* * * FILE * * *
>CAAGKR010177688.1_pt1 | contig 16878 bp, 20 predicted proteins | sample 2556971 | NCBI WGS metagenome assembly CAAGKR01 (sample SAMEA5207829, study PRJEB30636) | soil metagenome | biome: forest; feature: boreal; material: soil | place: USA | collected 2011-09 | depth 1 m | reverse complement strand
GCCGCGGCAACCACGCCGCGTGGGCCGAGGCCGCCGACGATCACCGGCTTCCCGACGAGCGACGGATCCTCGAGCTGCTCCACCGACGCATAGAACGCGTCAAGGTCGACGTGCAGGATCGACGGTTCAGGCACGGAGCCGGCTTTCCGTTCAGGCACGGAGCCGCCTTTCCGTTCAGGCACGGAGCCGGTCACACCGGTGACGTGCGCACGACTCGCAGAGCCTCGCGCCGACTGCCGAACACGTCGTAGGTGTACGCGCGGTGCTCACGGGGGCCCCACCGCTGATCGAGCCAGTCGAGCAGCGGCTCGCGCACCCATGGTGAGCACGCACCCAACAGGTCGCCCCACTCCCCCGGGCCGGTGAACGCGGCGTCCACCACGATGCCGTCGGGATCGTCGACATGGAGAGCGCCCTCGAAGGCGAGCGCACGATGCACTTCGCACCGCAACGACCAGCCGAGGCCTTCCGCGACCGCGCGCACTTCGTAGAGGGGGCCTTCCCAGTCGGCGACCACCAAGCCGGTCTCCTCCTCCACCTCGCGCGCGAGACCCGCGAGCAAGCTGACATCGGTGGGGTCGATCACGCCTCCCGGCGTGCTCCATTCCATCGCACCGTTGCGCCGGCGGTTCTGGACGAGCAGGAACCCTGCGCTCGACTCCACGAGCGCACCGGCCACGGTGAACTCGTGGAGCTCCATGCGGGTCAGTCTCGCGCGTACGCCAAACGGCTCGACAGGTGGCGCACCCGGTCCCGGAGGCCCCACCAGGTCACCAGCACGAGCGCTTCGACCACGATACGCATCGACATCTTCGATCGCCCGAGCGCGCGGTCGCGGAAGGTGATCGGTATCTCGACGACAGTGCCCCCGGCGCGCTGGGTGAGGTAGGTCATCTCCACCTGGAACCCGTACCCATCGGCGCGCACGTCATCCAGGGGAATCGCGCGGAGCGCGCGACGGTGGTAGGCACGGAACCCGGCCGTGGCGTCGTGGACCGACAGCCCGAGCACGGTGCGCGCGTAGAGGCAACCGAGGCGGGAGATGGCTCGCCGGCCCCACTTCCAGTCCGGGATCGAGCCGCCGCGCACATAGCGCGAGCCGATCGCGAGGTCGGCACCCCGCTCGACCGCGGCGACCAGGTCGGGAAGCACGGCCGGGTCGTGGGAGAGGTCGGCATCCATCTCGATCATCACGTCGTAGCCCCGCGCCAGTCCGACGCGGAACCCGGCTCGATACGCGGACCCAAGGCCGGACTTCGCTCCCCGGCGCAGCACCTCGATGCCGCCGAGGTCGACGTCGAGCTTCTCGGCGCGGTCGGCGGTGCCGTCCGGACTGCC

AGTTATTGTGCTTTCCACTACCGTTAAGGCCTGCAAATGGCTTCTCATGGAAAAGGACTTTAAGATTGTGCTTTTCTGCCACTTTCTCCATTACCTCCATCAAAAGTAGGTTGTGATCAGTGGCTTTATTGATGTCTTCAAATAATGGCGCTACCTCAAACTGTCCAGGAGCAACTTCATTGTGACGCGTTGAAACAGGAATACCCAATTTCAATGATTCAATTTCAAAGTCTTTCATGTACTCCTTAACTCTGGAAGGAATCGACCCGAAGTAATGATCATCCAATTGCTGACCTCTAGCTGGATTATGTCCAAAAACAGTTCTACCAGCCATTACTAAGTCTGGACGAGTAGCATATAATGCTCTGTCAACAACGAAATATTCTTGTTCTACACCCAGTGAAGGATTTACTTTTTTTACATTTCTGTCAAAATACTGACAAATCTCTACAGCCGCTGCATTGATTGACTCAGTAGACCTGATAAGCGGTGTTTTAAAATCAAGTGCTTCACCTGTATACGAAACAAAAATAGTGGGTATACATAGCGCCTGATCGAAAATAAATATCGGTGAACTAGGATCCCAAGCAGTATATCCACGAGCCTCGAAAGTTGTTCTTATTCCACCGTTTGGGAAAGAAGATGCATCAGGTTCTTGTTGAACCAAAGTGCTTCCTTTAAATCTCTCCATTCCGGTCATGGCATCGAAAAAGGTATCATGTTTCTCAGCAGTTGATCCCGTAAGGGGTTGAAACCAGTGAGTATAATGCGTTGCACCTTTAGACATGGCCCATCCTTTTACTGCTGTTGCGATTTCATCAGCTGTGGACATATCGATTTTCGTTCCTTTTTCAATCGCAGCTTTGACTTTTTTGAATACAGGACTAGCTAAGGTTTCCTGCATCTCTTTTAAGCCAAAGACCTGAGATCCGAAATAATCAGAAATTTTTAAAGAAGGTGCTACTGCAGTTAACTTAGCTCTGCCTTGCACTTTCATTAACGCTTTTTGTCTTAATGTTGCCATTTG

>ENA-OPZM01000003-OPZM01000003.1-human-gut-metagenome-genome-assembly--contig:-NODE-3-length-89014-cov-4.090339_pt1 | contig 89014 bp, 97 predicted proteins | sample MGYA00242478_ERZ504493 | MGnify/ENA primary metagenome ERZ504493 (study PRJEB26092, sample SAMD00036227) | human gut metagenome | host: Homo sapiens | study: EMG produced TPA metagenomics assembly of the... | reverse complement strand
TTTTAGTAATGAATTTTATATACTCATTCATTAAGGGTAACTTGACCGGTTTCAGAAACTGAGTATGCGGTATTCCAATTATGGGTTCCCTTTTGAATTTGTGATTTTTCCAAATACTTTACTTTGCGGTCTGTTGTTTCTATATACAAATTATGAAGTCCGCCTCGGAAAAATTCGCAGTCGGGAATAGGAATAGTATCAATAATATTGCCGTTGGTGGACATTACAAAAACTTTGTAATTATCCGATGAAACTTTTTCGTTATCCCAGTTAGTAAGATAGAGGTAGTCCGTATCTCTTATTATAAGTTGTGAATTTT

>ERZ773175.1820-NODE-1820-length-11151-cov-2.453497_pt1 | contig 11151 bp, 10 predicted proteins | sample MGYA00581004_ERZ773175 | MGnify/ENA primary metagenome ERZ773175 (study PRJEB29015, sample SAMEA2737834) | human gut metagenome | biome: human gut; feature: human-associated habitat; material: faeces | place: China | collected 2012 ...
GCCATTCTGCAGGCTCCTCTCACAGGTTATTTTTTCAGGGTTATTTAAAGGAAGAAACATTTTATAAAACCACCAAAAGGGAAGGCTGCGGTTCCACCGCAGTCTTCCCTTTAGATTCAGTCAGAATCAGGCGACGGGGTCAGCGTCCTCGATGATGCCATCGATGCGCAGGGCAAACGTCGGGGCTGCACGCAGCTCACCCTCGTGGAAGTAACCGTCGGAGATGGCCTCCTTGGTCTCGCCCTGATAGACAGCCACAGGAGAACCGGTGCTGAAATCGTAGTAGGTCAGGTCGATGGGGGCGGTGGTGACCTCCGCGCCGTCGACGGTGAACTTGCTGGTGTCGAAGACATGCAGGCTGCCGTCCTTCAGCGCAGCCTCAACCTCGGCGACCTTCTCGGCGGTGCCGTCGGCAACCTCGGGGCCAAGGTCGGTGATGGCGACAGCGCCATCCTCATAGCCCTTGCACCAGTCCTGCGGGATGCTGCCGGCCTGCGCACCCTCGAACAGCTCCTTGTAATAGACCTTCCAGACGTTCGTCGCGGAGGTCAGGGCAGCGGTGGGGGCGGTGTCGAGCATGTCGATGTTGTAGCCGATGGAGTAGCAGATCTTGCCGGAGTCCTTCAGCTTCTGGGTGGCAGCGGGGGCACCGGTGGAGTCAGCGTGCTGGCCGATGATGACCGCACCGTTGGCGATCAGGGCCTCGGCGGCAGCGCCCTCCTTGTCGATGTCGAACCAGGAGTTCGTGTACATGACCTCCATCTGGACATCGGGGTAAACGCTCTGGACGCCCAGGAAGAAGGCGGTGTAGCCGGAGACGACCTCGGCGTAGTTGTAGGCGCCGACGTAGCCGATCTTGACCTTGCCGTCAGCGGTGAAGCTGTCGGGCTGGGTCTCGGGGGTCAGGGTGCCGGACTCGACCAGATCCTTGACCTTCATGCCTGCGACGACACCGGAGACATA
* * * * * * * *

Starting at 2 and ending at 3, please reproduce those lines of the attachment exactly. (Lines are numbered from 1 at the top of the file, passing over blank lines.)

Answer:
GCCGCGGCAACCACGCCGCGTGGGCCGAGGCCGCCGACGATCACCGGCTTCCCGACGAGCGACGGATCCTCGAGCTGCTCCACCGACGCATAGAACGCGTCAAGGTCGACGTGCAGGATCGACGGTTCAGGCACGGAGCCGGCTTTCCGTTCAGGCACGGAGCCGCCTTTCCGTTCAGGCACGGAGCCGGTCACACCGGTGACGTGCGCACGACTCGCAGAGCCTCGCGCCGACTGCCGAACACGTCGTAGGTGTACGCGCGGTGCTCACGGGGGCCCCACCGCTGATCGAGCCAGTCGAGCAGCGGCTCGCGCACCCATGGTGAGCACGCACCCAACAGGTCGCCCCACTCCCCCGGGCCGGTGAACGCGGCGTCCACCACGATGCCGTCGGGATCGTCGACATGGAGAGCGCCCTCGAAGGCGAGCGCACGATGCACTTCGCACCGCAACGACCAGCCGAGGCCTTCCGCGACCGCGCGCACTTCGTAGAGGGGGCCTTCCCAGTCGGCGACCACCAAGCCGGTCTCCTCCTCCACCTCGCGCGCGAGACCCGCGAGCAAGCTGACATCGGTGGGGTCGATCACGCCTCCCGGCGTGCTCCATTCCATCGCACCGTTGCGCCGGCGGTTCTGGACGAGCAGGAACCCTGCGCTCGACTCCACGAGCGCACCGGCCACGGTGAACTCGTGGAGCTCCATGCGGGTCAGTCTCGCGCGTACGCCAAACGGCTCGACAGGTGGCGCACCCGGTCCCGGAGGCCCCACCAGGTCACCAGCACGAGCGCTTCGACCACGATACGCATCGACATCTTCGATCGCCCGAGCGCGCGGTCGCGGAAGGTGATCGGTATCTCGACGACAGTGCCCCCGGCGCGCTGGGTGAGGTAGGTCATCTCCACCTGGAACCCGTACCCATCGGCGCGCACGTCATCCAGGGGAATCGCGCGGAGCGCGCGACGGTGGTAGGCACGGAACCCGGCCGTGGCGTCGTGGACCGACAGCCCGAGCACGGTGCGCGCGTAGAGGCAACCGAGGCGGGAGATGGCTCGCCGGCCCCACTTCCAGTCCGGGATCGAGCCGCCGCGCACATAGCGCGAGCCGATCGCGAGGTCGGCACCCCGCTCGACCGCGGCGACCAGGTCGGGAAGCACGGCCGGGTCGTGGGAGAGGTCGGCATCCATCTCGATCATCACGTCGTAGCCCCGCGCCAGTCCGACGCGGAACCCGGCTCGATACGCGGACCCAAGGCCGGACTTCGCTCCCCGGCGCAGCACCTCGATGCCGCCGAGGTCGACGTCGAGCTTCTCGGCGCGGTCGGCGGTGCCGTCCGGACTGCC

AGTTATTGTGCTTTCCACTACCGTTAAGGCCTGCAAATGGCTTCTCATGGAAAAGGACTTTAAGATTGTGCTTTTCTGCCACTTTCTCCATTACCTCCATCAAAAGTAGGTTGTGATCAGTGGCTTTATTGATGTCTTCAAATAATGGCGCTACCTCAAACTGTCCAGGAGCAACTTCATTGTGACGCGTTGAAACAGGAATACCCAATTTCAATGATTCAATTTCAAAGTCTTTCATGTACTCCTTAACTCTGGAAGGAATCGACCCGAAGTAATGATCATCCAATTGCTGACCTCTAGCTGGATTATGTCCAAAAACAGTTCTACCAGCCATTACTAAGTCTGGACGAGTAGCATATAATGCTCTGTCAACAACGAAATATTCTTGTTCTACACCCAGTGAAGGATTTACTTTTTTTACATTTCTGTCAAAATACTGACAAATCTCTACAGCCGCTGCATTGATTGACTCAGTAGACCTGATAAGCGGTGTTTTAAAATCAAGTGCTTCACCTGTATACGAAACAAAAATAGTGGGTATACATAGCGCCTGATCGAAAATAAATATCGGTGAACTAGGATCCCAAGCAGTATATCCACGAGCCTCGAAAGTTGTTCTTATTCCACCGTTTGGGAAAGAAGATGCATCAGGTTCTTGTTGAACCAAAGTGCTTCCTTTAAATCTCTCCATTCCGGTCATGGCATCGAAAAAGGTATCATGTTTCTCAGCAGTTGATCCCGTAAGGGGTTGAAACCAGTGAGTATAATGCGTTGCACCTTTAGACATGGCCCATCCTTTTACTGCTGTTGCGATTTCATCAGCTGTGGACATATCGATTTTCGTTCCTTTTTCAATCGCAGCTTTGACTTTTTTGAATACAGGACTAGCTAAGGTTTCCTGCATCTCTTTTAAGCCAAAGACCTGAGATCCGAAATAATCAGAAATTTTTAAAGAAGGTGCTACTGCAGTTAACTTAGCTCTGCCTTGCACTTTCATTAACGCTTTTTGTCTTAATGTTGCCATTTG